As someone who has been a recipient of the care and support of the National Health Service, I knew my chosen career would involve helping others. I have a congenital heart condition and my life has been transformed by surgeries and therapies which have allowed me to lead a normal life. Giving something back is hugely important to me. Witnessing the effects of stroke on my Grandfather and the beneficial therapy which followed, helped me decide on the ‘how’. Speech and Language Therapists change lives and I am driven to become part of this profession.
Within my A-Level studies, I have thoroughly enjoyed the insightful content of the English Language course. For example, the study of Child Language Acquisition has developed my knowledge on the formation of speech, phonetics (further developed in Speech and Language degree course) and also early stages of children’s language. Furthermore, I have also studied unique cases of speech impediments such as the study of feral children which has illustrated the importance of a child’s critical period (Lenneberg) within language acquisition. I believe the study of this subject has provided a foundation for my aspirations in Speech and Language studies at university with the knowledge of linguistical theories and basic phonetics. Moreover, to develop my understanding of the topic, I have undertaken wider reading and recently read ‘Helen Keller: The Story of My Life’ which I found interesting as it illustrated the significance of therapy and teaching in improving the patient’s quality of life. Speech and Language therapy aims not necessarily to cure but instead to improve the life of those struggling with speech impediments.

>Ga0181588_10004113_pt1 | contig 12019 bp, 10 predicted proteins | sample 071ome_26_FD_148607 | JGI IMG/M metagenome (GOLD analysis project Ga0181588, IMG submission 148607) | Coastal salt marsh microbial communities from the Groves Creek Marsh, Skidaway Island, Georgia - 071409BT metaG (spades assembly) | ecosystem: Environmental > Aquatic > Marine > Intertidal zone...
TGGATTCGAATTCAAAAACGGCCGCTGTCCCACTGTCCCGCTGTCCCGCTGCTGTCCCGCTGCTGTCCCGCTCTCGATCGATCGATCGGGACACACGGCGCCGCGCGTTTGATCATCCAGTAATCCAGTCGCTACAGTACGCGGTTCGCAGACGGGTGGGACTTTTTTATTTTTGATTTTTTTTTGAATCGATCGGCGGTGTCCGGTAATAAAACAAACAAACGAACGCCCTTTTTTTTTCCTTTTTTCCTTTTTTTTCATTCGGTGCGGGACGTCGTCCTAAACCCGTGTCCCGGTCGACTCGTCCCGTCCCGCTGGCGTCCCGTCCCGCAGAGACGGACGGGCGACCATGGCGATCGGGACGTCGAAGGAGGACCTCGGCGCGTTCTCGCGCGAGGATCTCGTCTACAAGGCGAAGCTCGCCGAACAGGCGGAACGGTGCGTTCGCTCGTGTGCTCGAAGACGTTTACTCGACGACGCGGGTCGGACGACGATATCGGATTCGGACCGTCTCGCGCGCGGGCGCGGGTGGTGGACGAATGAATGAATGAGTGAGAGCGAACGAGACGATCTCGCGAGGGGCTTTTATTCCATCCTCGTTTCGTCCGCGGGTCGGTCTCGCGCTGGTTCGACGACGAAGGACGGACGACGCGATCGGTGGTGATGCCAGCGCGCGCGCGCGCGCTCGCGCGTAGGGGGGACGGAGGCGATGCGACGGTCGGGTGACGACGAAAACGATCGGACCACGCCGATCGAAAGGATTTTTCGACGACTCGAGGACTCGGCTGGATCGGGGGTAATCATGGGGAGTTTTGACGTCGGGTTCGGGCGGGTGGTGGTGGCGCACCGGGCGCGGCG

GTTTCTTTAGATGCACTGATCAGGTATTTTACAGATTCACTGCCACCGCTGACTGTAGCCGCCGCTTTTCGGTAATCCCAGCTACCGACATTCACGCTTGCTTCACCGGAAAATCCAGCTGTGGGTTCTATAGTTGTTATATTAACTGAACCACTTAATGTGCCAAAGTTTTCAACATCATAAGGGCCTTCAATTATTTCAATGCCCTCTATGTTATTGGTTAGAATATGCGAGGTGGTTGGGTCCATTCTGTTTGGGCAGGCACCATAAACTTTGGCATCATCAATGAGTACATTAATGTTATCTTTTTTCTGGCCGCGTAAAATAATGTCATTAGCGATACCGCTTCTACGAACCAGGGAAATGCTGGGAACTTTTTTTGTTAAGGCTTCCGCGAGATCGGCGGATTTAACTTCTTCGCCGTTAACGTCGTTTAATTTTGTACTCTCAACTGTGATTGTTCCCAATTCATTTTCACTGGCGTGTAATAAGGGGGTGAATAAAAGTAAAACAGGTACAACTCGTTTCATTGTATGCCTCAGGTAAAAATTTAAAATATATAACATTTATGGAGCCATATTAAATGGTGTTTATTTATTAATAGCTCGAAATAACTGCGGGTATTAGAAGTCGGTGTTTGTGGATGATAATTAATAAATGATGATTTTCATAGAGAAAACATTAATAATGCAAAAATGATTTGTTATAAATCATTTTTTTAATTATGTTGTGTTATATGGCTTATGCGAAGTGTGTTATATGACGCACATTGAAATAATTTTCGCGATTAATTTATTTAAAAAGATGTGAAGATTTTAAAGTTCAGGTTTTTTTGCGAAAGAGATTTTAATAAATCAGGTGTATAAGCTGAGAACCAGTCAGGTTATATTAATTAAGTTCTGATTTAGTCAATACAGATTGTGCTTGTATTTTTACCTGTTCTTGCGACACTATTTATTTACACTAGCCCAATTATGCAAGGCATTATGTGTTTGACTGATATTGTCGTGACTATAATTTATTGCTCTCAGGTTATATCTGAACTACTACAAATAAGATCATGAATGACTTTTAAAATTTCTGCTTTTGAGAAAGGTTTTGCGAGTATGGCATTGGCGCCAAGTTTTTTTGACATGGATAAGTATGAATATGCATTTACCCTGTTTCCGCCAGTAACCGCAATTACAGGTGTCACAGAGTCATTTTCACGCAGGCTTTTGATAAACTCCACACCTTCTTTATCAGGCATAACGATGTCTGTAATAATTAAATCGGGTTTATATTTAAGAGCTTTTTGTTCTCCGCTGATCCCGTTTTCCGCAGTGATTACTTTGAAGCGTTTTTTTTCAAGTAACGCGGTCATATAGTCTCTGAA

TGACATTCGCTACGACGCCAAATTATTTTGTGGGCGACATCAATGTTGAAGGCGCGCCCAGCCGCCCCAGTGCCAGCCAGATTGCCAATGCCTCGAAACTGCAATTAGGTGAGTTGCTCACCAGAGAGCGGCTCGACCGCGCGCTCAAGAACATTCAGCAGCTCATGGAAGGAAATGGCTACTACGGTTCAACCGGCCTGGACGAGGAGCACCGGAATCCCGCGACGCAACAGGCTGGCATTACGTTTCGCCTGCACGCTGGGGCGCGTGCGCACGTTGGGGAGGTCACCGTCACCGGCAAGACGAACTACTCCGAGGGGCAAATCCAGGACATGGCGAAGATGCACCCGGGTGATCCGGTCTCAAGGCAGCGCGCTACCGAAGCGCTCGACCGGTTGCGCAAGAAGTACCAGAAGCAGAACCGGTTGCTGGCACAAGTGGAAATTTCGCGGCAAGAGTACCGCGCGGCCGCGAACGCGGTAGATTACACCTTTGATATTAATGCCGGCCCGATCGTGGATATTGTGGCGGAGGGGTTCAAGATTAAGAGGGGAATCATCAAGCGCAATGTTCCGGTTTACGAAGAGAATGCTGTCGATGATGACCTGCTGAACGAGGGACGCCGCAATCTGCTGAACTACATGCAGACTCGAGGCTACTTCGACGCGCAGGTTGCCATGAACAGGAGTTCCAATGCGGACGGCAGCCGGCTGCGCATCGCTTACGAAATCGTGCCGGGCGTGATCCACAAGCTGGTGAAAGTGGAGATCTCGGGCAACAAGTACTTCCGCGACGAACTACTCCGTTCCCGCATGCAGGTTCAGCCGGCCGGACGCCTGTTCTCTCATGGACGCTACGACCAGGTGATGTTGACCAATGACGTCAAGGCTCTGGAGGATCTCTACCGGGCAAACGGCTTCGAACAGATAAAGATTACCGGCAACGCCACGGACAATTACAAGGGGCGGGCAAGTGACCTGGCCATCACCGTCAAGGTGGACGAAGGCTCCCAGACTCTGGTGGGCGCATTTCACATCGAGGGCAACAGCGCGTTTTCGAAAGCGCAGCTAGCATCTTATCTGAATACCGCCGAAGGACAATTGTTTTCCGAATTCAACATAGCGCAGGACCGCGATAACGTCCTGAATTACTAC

An exciting opportunity arose for me to undertake a work placement with a Speech and Language Therapist in the Community Stroke Rehab Team at Queen Alexandra Hospital. The team generously allowed me to shadow interactions with patients and varying therapy techniques which helped me further understand the profession. Having gained experience with adults, I also arranged to visit a Primary School to see a Speech and Language Therapist work with young children to improve their vocal skills. Though the therapies differed for adults and children, I found both fascinating and look forward to working on developing my own strategies for varying age groups. Volunteering at the Stroke Association, I have also witnessed the advances stroke sufferers make as a result of life improving treatment for communication, eating, drinking and swallowing (dysphagia). Spending time with patients who have suffered a stroke, has helped me further understand the importance of the NHS values of Respect and Dignity together with Compassion for patients by showing sensitivity and kindness. Members of the association feel socially excluded as speech difficulties are often disregarded because they are not life threatening however, the NHS value I consider to be the most important is ‘Everyone Counts’.
Sign language (BSL) is a skill I am currently working on within weekly lessons and regular practice. Signing opens the gates of communication and avoids isolation for the hearing impaired. Signing with a profoundly deaf person challenged my confidence initially but as my technique has improved, I am able to confidently converse and interact with people who are otherwise excluded from conversation. In my spare time at college, I am also a reading mentor – giving my time to help improve reading abilities is a passion of mine. Speech therapy combines both analytical and teaching skills and I believe the mentoring techniques I am learning, will give me the confidence to interact with patients on future University placements.
This essay has been submitted by a student. This is not an example of the work written by our professional essay writers. You can order our professional work here.